Another act of domestic terrorism. This time, 21 lives were lost, and thousands of lives will never be the same, in a small Texas community. I can’t stop crying and my heart is once again shattered. What demons must the shooter have been grappling with to invoke such evil?
Do you know how many members of the United States military were killed over 14 years in the War in Afghanistan? 2,448. In a sick twist of fate… a similar number, 2,844 people were injured and an additional 702 lives were claimed in mass shootings in the United States in 2021 alone (source: TheTrace.org). In terms of total gun-related deaths in 2021, nearly 21,000 lives were lost. When is this going to end? This cannot be the true calling of humanity.
Unfortunately, shocking numbers and tears are not going to get us anywhere. We have a responsibility to take action. However, so many of us wonder what we can do as everyday citizens to quiet those demons so that we can end the mass violence that is occurring in our world. For me, despite efforts to the contrary, I sense that there is only so much I can do to affect the machinations of the gun lobby or my elected officials. But, what I can do is walk arm in arm with the survivors in Uvalde… and El Paso, and Buffalo, and Pittsburgh, and Sandy Hook, and Orlando, and Orange County, and Overland Park, and… and… and… so many other communities across our nation. What I can do is encourage connection. You can, too.
To that end, on the May 26th episode of Jenn White’s program, 1A, from NPR’s WAMU, San Antonio-based Archbishop Gustavo García-Siller talked about the importance of connection. He reflected that each one of us can reach out with love, can embrace one another with kindness, can make others feel included. I agree.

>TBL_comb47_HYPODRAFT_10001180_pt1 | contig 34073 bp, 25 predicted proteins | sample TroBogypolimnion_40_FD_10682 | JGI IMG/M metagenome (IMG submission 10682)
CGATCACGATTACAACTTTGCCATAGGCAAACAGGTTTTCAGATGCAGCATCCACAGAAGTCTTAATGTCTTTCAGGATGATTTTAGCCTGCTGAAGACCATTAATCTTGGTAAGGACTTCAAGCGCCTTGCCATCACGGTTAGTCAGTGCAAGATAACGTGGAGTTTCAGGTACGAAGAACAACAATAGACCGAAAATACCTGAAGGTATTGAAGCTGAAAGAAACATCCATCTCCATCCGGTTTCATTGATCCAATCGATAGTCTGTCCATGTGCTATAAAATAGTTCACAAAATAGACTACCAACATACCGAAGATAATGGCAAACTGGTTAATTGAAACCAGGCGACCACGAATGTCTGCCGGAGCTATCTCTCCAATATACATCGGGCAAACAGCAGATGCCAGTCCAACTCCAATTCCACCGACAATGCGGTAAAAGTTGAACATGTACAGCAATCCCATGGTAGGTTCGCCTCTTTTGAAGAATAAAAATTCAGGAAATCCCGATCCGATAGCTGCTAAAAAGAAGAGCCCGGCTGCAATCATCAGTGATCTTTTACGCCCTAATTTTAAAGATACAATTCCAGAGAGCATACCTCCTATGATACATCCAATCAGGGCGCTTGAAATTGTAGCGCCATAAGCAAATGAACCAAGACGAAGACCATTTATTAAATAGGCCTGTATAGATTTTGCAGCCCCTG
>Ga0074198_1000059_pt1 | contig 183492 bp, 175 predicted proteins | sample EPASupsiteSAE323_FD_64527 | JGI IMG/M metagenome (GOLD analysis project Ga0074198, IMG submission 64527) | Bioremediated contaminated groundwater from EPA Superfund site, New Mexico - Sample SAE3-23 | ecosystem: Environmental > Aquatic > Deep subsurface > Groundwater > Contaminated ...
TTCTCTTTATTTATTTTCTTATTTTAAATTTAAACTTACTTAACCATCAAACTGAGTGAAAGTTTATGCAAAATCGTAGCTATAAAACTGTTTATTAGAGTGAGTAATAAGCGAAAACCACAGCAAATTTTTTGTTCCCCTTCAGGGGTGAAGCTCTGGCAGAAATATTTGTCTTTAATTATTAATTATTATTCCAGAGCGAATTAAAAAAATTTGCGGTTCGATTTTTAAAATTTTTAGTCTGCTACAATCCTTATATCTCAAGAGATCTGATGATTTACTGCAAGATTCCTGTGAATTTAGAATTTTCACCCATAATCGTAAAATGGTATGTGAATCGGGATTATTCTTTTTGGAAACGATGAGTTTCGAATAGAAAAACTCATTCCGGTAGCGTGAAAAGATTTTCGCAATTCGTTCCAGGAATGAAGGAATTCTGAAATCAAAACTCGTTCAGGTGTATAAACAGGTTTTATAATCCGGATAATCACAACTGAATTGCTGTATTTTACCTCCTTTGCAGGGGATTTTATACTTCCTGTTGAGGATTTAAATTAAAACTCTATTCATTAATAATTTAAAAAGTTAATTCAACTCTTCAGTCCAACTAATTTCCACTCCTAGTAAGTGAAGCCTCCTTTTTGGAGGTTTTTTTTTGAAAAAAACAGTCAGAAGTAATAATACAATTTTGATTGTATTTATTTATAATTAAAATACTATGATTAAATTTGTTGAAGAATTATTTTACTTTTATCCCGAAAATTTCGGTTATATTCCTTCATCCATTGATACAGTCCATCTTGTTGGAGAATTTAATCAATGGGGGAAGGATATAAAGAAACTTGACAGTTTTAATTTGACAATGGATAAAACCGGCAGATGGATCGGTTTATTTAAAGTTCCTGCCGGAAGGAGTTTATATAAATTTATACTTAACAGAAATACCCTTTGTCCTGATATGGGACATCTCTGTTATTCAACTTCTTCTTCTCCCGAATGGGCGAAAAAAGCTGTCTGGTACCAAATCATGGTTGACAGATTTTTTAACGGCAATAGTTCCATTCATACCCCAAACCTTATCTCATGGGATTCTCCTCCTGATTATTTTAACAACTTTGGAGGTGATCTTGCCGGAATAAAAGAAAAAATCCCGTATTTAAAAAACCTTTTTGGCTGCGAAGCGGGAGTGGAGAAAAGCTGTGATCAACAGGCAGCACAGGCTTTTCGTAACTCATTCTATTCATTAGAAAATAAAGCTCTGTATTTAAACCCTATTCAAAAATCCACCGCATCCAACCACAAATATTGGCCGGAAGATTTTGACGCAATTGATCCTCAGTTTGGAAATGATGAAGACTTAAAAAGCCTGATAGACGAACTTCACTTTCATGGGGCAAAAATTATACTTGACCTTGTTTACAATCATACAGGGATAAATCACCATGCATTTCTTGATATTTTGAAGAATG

Additionally, I proudly serve on the board of SevenDays, an organization that was born out of a similar murderous incident in my own hometown in Kansas, who’s mission is to overcome hate by promoting kindness and understanding through education and dialogue. Again, connection.
Consider these ideas for taking immediate action yourself:
- Phone a friend – especially someone who may be going through a difficult time – just to say “hello” and tell them they are on your mind.
- Visit with a neighbor – invite them to join you for a cup of coffee, get to know one another.
- Send a message of support to a community impacted by violence – a little bit of love in the form of a letter, a drawing, a poem, a donation will help those grieving to let them know they are not alone.
- Connect with your elected officials – by reaching out to political leaders and other influential members of your communities to share your views on protecting the community, you will make strides toward having a positive impact. Let them know how important it is to you that we connect with one another through kindness, patience and understanding, while at once protecting the lives of all members of our community, especially the most vulnerable.
So, now you know what I intend to do – to promote kindness and understanding through connection. Won’t you join me? In so doing, I wonder how many tragic incidents we could help to prevent. Irrespective of people’s divergent points of view regarding guns, of political affiliations, of ideological divides in our society, I know that we can build bridges.
With prayers – and action – for healing and a safer, kinder future, I wish you all strong connections.